Elliot Colburn Portrait Elliot Colburn
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I absolutely agree with the hon. Lady.

The mileage allowance payment rate currently allows volunteers to claim up to 45p a mile for the first 10,000 miles and 25p for each mile after that, yet the 45p rate has not been reviewed or increased since 2011. That affects not just charities but many employees of the variety of businesses that use the AMAP rate to regulate employees’ use of their private cars for business.

In their initial response to the petition, the Government stated that the rate

“is intended to create administrative simplicity by using an average, which reflects vehicle running costs including fuel, depreciation, servicing, insurance, and Vehicle Excise Duty.”

Indeed, I spoke to many stakeholders who agreed that the rate was probably the best approach for reimbursing volunteers and employees. It is easy to use and free from bureaucracy, and it minimises the burden of extra paperwork or the potential for inaccurate or incorrect payment.

The issue for the petition creator is not necessarily the system itself but the rate of the allowance. The “RAC Cost of Motoring Index 2011” concluded that that year was not an easy one for motorists; drivers had to contend with record fuel prices and a sharp increase in the cost of car insurance. Much of that remains true today—it is just a lot more expensive. All the costs associated with vehicle use have increased, but the disparity between today and when the AMAP was last adjusted is demonstrated most simply by the cost of fuel. The current average cost of petrol nationwide is 144.86p a litre, and diesel is at 145.54p. In 2011, the last time the rates were changed, petrol averaged 133.65p and diesel 138.94p.

Those averages do not reflect sporadic fluctuations over that time. One argument that has been made is that fuel costs were brought down by the temporary 12-month cut to duty on petrol and diesel of 5p a litre announced in last year’s spring statement, and the Government noted that in their response. Many people I spoke to in the run-up to the debate argued not just for a review of the rate but for regular reviews, which could take into account fluctuations and would make the system much nimbler, given the continuing uncertainty with respect to the costs of running a vehicle in general and of fuel specifically. Charities and employees could therefore properly fund and support those who currently find that the AMAP only partially covers the costs of running a vehicle, without fear of being penalised through the tax system for paying a more fitting rate.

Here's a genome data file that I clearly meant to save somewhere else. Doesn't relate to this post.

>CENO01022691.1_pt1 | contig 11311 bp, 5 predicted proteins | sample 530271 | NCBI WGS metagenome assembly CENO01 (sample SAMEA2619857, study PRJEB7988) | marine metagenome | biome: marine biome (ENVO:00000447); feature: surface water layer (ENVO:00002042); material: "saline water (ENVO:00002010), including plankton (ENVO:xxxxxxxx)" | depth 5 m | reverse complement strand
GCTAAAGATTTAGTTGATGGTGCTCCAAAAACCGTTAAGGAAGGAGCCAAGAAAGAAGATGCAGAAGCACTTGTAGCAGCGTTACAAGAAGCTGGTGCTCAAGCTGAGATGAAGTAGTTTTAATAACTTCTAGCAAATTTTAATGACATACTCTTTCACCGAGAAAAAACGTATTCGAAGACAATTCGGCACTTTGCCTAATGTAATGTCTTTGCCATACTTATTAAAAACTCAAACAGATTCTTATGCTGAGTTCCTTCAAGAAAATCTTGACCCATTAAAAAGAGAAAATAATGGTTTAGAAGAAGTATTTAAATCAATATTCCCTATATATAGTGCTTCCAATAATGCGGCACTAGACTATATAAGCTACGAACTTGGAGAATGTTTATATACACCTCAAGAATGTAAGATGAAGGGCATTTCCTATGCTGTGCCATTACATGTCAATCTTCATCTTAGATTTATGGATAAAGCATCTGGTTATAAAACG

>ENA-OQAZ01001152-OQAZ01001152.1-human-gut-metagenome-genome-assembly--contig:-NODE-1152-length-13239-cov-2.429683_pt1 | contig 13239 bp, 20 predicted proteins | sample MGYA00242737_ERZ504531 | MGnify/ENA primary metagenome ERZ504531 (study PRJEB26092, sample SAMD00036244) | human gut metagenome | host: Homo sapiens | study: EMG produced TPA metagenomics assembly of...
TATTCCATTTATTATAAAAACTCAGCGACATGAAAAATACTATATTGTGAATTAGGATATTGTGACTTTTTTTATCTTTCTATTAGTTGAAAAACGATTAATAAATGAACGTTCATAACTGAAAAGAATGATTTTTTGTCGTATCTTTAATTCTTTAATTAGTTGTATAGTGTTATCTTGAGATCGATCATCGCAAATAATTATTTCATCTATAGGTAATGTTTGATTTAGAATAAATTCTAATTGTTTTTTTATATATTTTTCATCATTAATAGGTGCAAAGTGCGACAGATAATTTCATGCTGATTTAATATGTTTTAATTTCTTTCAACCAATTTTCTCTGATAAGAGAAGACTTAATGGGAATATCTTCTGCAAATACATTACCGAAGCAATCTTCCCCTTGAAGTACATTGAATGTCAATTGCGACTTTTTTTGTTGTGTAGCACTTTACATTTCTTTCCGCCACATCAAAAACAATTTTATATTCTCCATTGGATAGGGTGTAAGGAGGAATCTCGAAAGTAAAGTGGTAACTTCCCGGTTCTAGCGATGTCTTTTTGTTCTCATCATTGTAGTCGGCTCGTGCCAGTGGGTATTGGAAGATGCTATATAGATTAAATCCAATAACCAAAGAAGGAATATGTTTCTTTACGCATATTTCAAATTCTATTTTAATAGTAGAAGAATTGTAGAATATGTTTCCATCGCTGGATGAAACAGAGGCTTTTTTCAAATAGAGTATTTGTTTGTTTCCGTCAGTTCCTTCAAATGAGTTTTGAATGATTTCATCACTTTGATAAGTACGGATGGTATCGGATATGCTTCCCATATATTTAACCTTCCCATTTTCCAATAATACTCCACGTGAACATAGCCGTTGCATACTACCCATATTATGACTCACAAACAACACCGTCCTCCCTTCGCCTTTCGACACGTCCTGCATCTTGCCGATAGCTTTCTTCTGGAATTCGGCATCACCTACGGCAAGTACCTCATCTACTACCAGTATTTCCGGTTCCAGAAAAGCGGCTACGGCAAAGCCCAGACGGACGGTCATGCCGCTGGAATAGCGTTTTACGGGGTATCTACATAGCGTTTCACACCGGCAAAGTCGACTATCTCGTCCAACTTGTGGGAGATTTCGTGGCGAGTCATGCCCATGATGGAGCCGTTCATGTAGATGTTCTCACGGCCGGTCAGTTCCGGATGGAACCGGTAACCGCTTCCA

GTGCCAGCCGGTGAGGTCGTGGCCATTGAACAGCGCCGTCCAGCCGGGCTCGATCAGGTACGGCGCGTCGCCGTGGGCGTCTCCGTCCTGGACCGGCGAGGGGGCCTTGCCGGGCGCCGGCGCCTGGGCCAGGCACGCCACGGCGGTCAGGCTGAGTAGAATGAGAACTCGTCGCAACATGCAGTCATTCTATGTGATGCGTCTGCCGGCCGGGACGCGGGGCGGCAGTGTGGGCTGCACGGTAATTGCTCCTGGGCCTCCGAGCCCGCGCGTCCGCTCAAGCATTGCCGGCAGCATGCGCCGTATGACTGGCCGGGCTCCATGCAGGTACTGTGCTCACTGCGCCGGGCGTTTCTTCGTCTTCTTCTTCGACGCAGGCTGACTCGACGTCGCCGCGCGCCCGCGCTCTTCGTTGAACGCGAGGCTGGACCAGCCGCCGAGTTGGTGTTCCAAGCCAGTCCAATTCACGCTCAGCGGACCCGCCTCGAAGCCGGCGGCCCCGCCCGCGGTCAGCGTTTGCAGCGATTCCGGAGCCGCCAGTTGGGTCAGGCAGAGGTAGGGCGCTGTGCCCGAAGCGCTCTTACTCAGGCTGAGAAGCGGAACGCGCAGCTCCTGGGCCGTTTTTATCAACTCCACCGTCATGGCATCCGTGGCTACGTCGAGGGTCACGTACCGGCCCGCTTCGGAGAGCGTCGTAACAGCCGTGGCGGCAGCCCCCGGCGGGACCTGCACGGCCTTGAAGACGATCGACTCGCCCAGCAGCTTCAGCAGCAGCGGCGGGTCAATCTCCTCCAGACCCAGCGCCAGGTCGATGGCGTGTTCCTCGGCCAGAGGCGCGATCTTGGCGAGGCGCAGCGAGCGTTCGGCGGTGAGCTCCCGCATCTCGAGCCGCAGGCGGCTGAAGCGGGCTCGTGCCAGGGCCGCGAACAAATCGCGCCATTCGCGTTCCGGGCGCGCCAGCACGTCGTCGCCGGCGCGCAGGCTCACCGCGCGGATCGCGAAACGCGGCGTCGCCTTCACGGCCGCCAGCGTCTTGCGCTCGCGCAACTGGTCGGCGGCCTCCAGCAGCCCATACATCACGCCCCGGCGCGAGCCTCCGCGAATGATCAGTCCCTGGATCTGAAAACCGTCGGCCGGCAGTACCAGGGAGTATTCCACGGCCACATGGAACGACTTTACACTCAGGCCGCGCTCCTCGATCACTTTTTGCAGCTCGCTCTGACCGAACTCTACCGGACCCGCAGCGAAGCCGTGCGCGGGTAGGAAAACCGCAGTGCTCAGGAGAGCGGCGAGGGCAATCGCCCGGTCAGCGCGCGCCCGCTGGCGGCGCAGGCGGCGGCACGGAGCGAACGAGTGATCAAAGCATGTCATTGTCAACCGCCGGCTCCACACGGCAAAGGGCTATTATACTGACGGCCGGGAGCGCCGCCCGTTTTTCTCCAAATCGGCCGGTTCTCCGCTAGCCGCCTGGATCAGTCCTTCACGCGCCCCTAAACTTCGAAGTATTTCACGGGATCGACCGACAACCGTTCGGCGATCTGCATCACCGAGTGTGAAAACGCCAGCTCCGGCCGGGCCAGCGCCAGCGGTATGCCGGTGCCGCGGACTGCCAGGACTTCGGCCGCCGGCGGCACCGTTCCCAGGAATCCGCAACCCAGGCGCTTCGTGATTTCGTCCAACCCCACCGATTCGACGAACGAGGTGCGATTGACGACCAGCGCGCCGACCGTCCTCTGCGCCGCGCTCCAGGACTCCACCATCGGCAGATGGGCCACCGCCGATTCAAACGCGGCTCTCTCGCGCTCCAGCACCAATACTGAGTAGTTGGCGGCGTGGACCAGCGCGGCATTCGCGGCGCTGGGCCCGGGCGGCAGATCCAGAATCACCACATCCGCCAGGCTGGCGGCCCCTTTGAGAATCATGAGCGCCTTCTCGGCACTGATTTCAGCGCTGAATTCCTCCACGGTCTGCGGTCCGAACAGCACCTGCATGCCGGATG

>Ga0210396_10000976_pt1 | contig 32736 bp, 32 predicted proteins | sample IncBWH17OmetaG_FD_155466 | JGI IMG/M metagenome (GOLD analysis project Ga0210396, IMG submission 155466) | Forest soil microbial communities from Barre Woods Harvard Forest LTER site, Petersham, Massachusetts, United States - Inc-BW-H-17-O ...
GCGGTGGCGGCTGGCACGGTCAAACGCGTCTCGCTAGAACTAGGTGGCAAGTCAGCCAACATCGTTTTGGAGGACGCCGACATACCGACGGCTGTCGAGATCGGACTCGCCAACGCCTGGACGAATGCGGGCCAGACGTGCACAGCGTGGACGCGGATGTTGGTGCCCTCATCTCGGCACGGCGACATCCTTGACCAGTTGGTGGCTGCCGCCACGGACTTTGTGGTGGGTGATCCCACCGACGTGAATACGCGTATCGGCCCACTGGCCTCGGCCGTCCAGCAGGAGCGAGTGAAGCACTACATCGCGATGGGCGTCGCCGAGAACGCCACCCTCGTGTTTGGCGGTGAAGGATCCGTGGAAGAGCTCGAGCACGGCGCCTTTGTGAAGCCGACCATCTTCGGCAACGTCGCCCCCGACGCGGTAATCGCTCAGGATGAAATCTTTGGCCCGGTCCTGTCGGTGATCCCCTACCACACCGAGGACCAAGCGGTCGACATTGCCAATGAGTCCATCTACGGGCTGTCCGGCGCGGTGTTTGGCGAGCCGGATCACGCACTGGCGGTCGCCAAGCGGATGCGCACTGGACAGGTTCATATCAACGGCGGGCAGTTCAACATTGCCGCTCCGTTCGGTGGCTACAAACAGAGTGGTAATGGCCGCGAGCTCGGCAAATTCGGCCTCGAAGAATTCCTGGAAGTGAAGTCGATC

The AMAP is only one way suggested to employers and charities to reimburse drivers. Some may argue that they could choose to pay more to reflect the increased cost of running a vehicle, but if a higher allowance is paid, an income tax and national insurance charge is placed on the difference. That is precisely why the petition was set up—to try to scrap the charge for those wanting to pay an allowance that better reflects the reality of driving a vehicle in 2023.

Can the Minister tell us how much revenue is collected through overpayment of the AMAP rate and how that would be impacted if the rate were raised to, say, 60p as outlined in the petition? It could be argued that with a more rigorous, up-to-date support system with regular reviews, our businesses and charities would be able to ensure that those using their vehicles for work or for volunteering are valued, and they would find it easier to retain them. The Government have worked to stabilise fuel costs by cutting fuel duty in the light of the knock-on effects of the invasion of Ukraine, among other factors. I believe that that stabilising work should filter down to our volunteers and workers through a regularly reviewed and increased AMAP rate.

The arguments in favour of the petition’s aims seem incredibly plausible, especially since, as I have noted—I am sure we will hear this a lot during the debate—the rate has not been adjusted since 2011. I hardly need to list the ways in which our world, our lives and the cost of things have changed over the last 12 years. Instead, in drawing my remarks to a conclusion, I will again draw Members’ attention to the workers and volunteers who have strived to get this country moving and growing over the last decade.